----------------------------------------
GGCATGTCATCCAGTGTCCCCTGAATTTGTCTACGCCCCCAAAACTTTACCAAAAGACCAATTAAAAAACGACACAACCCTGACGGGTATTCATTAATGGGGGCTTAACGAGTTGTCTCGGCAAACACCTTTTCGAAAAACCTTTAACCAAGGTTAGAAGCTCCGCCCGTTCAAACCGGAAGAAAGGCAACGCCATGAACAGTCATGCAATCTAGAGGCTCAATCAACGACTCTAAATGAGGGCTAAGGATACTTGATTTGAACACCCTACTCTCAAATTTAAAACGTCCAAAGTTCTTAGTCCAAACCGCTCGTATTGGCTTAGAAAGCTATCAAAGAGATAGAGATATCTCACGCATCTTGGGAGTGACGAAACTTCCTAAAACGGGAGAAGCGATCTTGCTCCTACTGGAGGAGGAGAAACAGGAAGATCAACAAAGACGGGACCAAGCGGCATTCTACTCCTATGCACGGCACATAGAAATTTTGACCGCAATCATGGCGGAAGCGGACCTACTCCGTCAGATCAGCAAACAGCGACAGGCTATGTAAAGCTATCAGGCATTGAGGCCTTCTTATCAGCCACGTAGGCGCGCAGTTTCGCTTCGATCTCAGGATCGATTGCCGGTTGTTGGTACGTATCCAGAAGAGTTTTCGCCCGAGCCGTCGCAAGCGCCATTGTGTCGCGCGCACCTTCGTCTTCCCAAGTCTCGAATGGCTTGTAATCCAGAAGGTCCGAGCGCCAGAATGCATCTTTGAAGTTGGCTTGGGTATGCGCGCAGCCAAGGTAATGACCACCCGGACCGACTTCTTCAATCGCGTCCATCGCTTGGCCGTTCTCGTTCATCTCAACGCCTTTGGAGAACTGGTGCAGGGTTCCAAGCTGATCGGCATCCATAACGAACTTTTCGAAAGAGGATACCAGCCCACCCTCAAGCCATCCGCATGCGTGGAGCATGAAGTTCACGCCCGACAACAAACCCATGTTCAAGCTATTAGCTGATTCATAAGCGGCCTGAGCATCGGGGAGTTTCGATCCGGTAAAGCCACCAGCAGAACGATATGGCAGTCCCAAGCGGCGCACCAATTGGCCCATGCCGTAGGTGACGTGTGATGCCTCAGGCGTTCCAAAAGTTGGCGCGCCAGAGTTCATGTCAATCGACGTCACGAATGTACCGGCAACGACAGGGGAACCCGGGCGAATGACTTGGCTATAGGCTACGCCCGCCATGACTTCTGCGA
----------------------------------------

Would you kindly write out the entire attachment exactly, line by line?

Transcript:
GGCATGTCATCCAGTGTCCCCTGAATTTGTCTACGCCCCCAAAACTTTACCAAAAGACCAATTAAAAAACGACACAACCCTGACGGGTATTCATTAATGGGGGCTTAACGAGTTGTCTCGGCAAACACCTTTTCGAAAAACCTTTAACCAAGGTTAGAAGCTCCGCCCGTTCAAACCGGAAGAAAGGCAACGCCATGAACAGTCATGCAATCTAGAGGCTCAATCAACGACTCTAAATGAGGGCTAAGGATACTTGATTTGAACACCCTACTCTCAAATTTAAAACGTCCAAAGTTCTTAGTCCAAACCGCTCGTATTGGCTTAGAAAGCTATCAAAGAGATAGAGATATCTCACGCATCTTGGGAGTGACGAAACTTCCTAAAACGGGAGAAGCGATCTTGCTCCTACTGGAGGAGGAGAAACAGGAAGATCAACAAAGACGGGACCAAGCGGCATTCTACTCCTATGCACGGCACATAGAAATTTTGACCGCAATCATGGCGGAAGCGGACCTACTCCGTCAGATCAGCAAACAGCGACAGGCTATGTAAAGCTATCAGGCATTGAGGCCTTCTTATCAGCCACGTAGGCGCGCAGTTTCGCTTCGATCTCAGGATCGATTGCCGGTTGTTGGTACGTATCCAGAAGAGTTTTCGCCCGAGCCGTCGCAAGCGCCATTGTGTCGCGCGCACCTTCGTCTTCCCAAGTCTCGAATGGCTTGTAATCCAGAAGGTCCGAGCGCCAGAATGCATCTTTGAAGTTGGCTTGGGTATGCGCGCAGCCAAGGTAATGACCACCCGGACCGACTTCTTCAATCGCGTCCATCGCTTGGCCGTTCTCGTTCATCTCAACGCCTTTGGAGAACTGGTGCAGGGTTCCAAGCTGATCGGCATCCATAACGAACTTTTCGAAAGAGGATACCAGCCCACCCTCAAGCCATCCGCATGCGTGGAGCATGAAGTTCACGCCCGACAACAAACCCATGTTCAAGCTATTAGCTGATTCATAAGCGGCCTGAGCATCGGGGAGTTTCGATCCGGTAAAGCCACCAGCAGAACGATATGGCAGTCCCAAGCGGCGCACCAATTGGCCCATGCCGTAGGTGACGTGTGATGCCTCAGGCGTTCCAAAAGTTGGCGCGCCAGAGTTCATGTCAATCGACGTCACGAATGTACCGGCAACGACAGGGGAACCCGGGCGAATGACTTGGCTATAGGCTACGCCCGCCATGACTTCTGCGA